CRIME rates for drugs offences across the borough spiked during the first months of lockdown which resulted in large hauls being recovered by police responsible for clamping down on supply, statistics have revealed.
The latest figures from the Office for National Statistics (ONS) show that crime was down overall in the quarter from April to June when compared with the same period of last year.
There was a 31 per cent reduction in residential burglary and a 41 per cent drop in theft across South Yorkshire as a whole - figures expected by the police due to more people being indoors and many shops closing - but Barnsley’s drugs offences which are up by a quarter has been attributed to a targeted operation to dismantle rings.
South Yorkshire Police and Crime Commissioner Dr Alan Billings said: “Spring 2020 was very different from spring 2019 and could not have been predicted.
“Drug-related crime statistics should not be viewed with concern as it reflects a great deal of activity on the part of South Yorkshire Police bringing drug offenders to justice.
“There has been a considerable focus on drug offending and those who blight communities by bringing drugs onto the streets.
“As a result of these efforts criminals have been removed from the streets, their assets have been seized and we have been able to put some of that money directly back into the community via my grants scheme.”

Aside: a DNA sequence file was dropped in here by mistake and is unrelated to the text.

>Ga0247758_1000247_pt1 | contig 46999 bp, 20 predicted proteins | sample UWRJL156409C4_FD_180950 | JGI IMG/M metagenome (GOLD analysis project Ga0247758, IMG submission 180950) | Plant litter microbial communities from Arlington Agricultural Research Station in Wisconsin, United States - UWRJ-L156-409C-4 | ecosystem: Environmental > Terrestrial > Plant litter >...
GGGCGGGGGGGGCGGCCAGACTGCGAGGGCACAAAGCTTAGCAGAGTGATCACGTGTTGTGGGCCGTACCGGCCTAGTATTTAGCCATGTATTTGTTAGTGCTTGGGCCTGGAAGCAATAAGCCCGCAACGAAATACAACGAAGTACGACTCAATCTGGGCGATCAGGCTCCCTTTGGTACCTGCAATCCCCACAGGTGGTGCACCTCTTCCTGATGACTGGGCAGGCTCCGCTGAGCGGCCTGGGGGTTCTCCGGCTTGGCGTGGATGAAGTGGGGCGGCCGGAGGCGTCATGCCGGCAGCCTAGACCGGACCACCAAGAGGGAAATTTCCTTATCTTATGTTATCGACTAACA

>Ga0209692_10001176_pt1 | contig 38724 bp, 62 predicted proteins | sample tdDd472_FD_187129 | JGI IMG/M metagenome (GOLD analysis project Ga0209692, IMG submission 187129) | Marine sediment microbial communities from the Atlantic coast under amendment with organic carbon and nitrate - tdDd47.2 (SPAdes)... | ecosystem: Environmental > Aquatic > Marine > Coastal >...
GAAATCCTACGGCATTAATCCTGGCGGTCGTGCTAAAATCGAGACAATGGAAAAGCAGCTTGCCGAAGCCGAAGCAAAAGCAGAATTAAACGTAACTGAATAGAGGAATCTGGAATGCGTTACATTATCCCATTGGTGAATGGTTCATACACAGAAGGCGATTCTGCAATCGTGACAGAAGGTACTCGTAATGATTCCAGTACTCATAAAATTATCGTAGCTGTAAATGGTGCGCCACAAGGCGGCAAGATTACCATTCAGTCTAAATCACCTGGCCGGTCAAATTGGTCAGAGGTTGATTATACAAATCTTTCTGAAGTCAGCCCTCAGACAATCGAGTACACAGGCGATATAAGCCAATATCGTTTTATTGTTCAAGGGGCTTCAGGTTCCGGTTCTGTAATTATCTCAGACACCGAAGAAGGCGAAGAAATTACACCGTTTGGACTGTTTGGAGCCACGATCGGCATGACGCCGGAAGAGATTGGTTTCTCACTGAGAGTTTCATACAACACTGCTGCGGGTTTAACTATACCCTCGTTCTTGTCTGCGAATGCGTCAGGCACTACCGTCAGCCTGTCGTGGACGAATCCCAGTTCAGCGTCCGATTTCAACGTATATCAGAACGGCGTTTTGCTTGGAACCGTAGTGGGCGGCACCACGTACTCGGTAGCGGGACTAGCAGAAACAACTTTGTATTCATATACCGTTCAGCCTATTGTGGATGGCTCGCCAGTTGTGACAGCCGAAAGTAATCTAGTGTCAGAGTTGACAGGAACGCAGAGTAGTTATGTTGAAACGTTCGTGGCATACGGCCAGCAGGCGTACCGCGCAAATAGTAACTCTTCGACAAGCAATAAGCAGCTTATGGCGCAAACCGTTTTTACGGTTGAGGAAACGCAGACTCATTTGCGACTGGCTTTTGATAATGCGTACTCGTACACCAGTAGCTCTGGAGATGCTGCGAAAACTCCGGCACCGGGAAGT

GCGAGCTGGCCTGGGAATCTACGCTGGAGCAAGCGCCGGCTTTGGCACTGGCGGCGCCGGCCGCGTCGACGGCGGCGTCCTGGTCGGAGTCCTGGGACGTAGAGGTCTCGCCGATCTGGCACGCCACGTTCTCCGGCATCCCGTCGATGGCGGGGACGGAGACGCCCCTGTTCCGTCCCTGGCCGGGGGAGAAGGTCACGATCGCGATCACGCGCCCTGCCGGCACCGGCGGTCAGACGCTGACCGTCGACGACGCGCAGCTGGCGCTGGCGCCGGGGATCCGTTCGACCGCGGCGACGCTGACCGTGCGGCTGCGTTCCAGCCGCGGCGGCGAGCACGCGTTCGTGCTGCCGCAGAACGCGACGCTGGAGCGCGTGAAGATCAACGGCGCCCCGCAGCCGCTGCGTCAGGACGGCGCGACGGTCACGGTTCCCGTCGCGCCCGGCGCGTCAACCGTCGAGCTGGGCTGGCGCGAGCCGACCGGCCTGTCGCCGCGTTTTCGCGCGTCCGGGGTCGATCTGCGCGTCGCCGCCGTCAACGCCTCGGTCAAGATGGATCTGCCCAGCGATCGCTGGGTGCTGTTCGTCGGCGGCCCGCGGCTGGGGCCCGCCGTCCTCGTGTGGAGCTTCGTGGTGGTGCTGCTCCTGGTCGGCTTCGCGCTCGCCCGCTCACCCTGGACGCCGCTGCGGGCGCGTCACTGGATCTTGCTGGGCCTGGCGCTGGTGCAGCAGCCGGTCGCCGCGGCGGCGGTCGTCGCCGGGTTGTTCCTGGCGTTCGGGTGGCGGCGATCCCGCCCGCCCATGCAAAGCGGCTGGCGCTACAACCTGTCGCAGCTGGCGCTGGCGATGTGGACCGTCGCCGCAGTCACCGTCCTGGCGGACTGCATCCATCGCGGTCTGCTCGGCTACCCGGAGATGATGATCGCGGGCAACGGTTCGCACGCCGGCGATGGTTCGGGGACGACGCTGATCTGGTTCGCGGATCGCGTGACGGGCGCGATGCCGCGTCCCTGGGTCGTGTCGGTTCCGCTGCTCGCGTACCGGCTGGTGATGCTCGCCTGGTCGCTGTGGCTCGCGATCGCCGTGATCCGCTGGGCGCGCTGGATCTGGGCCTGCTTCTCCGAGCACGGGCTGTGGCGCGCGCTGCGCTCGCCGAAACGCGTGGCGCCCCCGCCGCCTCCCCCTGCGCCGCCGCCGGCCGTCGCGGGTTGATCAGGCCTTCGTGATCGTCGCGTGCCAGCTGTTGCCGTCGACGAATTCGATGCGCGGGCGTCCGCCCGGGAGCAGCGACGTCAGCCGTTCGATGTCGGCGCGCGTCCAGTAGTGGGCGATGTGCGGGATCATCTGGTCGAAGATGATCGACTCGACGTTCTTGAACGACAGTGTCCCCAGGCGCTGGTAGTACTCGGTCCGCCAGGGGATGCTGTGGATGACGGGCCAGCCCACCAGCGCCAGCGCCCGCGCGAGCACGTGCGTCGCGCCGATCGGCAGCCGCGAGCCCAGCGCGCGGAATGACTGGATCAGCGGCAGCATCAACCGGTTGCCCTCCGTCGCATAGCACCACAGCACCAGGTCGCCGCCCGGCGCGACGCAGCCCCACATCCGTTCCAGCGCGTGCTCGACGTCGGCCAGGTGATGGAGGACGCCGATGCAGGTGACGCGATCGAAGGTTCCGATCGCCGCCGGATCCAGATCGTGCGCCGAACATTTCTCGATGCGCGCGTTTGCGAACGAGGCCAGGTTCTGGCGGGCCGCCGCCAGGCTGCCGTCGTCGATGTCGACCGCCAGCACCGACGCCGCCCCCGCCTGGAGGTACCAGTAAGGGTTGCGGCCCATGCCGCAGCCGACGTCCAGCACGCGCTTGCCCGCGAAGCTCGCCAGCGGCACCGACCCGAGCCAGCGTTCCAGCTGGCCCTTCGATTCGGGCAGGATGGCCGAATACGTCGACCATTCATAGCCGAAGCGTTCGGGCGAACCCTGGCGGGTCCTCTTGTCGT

Covert operations to stamp out ‘county lines’ crime resulted in several six-figure drugs hauls being seized during the crackdown, police revealed.
Led by the National Crime Agency, one scheme resulted in crack cocaine and cash worth £120,000 being seized from offenders involved in peddling drugs on main routes in Goldthorpe, identified as a hotspot due to its close links with Barnsley, Doncaster, Rotherham and Sheffield.
It has also notably seen the seizure of thousands of counterfeit tobacco across the borough and the breaking up of several six-figure cannabis factories in the town centre, Wombwell, Royston, Kingstone and Worsbrough Common during the spell.
Dr Billings added: “The drugs market is growing and seeking all the time to move into new areas. County lines is about the way drug-dealing gangs involve young people in moving drugs.
“The gangs need to be identified and disrupted and offenders put away for substantial periods of time. Their activity brings nothing but misery to vulnerable victims and communities alike.
“We know that drug-related crime has a marked and, at times, devastating impact on our local communities and I hope the public is reassured by the action taken to disrupt the activities of those who would seek to commit this crime.”